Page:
Don't Merely Review Documents; Understand Them

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Three questions mass tort and class actions teams should ask when reviewing productions

Though “document review” is often talked about as a singular process, there is a huge difference between being on the producing end and on the receiving end. Reviewing documents to produce and wading through a sea of documents from a defendant to build a cohesive story require completely different strategies and considerations. Here, we will discuss three questions our mass tort and class action clients must ask themselves when reviewing a production to ensure they have what they need to successfully build a case. 

The receiving party approaches the documents with a different goal in mind than the producing party, who is more concerned with following the obligations imposed by the Rules of Civil Procedure. The receiving party needs to separate the good documents from the marginally relevant documents from the obviously worthless documents. This goal requires the mindset of an investigator charged with the task of understanding what opposing counsel has delivered to you. The investigator must be able to detect the faintest signal submerged in a sea of white noise.

As is often the case with any complex project, it is important to have a solid plan. These three questions will help you build it.

Did you get what you requested in the form you requested it?

It is a basic, but critical question: Did you receive data in the form you requested? The form of the defendant’s production can have lasting and costly effects on your ability to find the documents that create winning stories. Unfortunately, we see too many lawyers who either fail to set forth a specific form of production in their requests for production or, once they receive data, they learn it was produced in a manner inconsistent with the form requested. The lawyers who failed to specify a form find themselves in an unenviable position, but those that received it in a form contrary to what was specified have more options. As is so frequently the case, communication is your best ally in the process.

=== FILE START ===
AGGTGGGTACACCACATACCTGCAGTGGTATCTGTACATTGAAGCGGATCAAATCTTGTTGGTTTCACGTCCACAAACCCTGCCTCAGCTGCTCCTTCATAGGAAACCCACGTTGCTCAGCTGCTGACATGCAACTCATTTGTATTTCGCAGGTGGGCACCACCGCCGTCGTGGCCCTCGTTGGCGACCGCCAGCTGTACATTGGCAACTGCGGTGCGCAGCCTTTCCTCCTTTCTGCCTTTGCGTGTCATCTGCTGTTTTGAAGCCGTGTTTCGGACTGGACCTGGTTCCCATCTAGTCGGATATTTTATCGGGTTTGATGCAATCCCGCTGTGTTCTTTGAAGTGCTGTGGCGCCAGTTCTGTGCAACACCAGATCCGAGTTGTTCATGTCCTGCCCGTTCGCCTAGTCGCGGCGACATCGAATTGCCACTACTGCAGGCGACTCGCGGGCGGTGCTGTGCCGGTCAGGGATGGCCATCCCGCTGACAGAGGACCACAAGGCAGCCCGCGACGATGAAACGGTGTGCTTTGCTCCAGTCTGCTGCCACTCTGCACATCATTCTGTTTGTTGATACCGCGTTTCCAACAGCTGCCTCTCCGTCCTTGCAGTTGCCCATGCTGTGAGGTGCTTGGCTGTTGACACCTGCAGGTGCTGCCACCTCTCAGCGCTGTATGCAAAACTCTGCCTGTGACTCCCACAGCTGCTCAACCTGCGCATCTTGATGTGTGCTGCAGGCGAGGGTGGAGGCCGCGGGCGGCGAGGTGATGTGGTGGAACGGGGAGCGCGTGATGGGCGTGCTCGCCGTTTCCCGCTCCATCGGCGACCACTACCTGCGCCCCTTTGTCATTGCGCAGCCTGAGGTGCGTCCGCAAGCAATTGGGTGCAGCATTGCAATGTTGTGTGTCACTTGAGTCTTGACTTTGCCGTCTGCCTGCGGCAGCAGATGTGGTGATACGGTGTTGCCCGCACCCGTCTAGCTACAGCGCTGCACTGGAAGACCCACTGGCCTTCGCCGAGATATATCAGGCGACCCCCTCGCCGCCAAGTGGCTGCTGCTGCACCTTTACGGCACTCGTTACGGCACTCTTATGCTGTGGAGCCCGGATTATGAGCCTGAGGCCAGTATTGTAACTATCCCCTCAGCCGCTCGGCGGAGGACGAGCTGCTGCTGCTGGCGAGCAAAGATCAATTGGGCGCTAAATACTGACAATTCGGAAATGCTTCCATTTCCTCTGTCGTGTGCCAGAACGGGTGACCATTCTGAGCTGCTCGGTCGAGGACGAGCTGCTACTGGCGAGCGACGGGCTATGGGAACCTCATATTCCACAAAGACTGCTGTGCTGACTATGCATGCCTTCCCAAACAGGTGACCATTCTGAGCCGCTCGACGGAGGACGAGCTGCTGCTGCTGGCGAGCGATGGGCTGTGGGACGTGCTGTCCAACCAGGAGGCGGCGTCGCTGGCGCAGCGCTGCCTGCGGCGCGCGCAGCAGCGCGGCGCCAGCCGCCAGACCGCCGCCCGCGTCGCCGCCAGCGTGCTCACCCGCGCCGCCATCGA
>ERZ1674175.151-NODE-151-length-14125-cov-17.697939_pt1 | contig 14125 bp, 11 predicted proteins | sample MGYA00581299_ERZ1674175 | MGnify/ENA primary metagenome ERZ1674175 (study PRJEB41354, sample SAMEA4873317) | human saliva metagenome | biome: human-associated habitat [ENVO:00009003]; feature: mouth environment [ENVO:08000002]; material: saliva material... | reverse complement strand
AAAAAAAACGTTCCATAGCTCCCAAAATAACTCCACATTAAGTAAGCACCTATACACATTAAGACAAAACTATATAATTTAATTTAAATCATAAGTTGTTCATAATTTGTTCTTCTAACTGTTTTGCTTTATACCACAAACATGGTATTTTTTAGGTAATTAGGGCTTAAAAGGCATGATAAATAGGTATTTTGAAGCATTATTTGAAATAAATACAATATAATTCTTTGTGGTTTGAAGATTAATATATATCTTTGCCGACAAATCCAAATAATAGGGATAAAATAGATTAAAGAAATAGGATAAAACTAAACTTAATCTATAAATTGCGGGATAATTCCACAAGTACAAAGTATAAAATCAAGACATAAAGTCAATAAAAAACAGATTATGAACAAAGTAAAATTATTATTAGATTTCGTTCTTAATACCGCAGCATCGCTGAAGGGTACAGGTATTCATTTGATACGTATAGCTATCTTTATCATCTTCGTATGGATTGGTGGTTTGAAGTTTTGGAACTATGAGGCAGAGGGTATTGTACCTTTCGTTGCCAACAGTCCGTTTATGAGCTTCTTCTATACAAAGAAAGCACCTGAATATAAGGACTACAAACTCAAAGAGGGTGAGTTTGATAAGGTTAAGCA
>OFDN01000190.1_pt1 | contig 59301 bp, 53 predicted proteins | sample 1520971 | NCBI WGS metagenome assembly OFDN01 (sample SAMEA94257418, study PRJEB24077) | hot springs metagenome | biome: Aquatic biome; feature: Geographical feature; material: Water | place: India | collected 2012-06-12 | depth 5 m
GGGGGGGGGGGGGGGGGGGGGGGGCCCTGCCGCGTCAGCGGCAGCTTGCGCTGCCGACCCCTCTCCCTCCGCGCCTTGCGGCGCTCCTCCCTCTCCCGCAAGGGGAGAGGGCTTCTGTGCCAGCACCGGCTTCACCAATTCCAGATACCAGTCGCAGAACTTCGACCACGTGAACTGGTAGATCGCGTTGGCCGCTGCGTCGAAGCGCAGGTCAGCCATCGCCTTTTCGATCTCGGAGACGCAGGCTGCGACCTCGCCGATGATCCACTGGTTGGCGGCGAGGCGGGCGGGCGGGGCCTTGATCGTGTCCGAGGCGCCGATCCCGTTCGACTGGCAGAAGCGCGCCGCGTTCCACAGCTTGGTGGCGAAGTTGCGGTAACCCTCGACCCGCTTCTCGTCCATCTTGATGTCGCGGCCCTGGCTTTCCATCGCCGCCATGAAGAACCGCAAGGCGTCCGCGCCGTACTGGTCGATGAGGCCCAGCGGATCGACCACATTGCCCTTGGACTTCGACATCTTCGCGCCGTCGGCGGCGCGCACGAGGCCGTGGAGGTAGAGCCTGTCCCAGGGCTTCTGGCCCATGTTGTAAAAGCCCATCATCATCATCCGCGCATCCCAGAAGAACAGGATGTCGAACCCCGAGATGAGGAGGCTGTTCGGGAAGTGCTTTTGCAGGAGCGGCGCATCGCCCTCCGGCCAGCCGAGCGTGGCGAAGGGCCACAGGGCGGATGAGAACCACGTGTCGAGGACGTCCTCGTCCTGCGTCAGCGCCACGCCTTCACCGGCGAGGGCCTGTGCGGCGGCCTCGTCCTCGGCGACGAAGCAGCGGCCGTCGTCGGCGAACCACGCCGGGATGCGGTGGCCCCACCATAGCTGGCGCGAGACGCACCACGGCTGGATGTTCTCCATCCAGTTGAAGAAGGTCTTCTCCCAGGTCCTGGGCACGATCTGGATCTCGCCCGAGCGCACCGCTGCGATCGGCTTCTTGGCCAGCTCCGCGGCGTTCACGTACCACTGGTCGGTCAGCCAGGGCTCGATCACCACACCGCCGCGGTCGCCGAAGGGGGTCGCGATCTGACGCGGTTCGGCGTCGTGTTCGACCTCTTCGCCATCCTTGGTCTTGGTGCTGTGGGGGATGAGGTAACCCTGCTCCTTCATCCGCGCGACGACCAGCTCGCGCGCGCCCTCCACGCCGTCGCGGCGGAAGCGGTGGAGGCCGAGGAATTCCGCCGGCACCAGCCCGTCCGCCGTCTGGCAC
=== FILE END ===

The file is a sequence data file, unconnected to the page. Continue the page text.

TIP: When drafting the ESI protocol, be specific about the metadata you need, the file types that require native production, the loadfile, etc. If you’re unsure of what you need or want, contact an expert — do not rely solely on the defendant’s proposed boilerplate language. DISCO’s Class Action and Mass Tort Team provides consultations at no charge to help ensure the ESI protocol is drafted to be plaintiff-friendly.  

“DISCO understands the challenges attorneys face in mass tort litigation and the unique discovery demands we need to address. Mass tort cases are won on handfuls of documents, and DISCO’s products and services team is exceptional at helping plaintiffs find critical documents quickly and easily so we can focus on the merits of the case and helping our clients find justice.” - Morgan & Morgan Partner Michael Goetz. 

Did you get what you expected?

What does your initial triage of the production suggest you actually received? Are there gaps in the production timeline? Did they produce from the custodians and sources you expected? Do the volumes of documents per custodian reasonably match what you anticipated receiving? If not, then the question becomes why.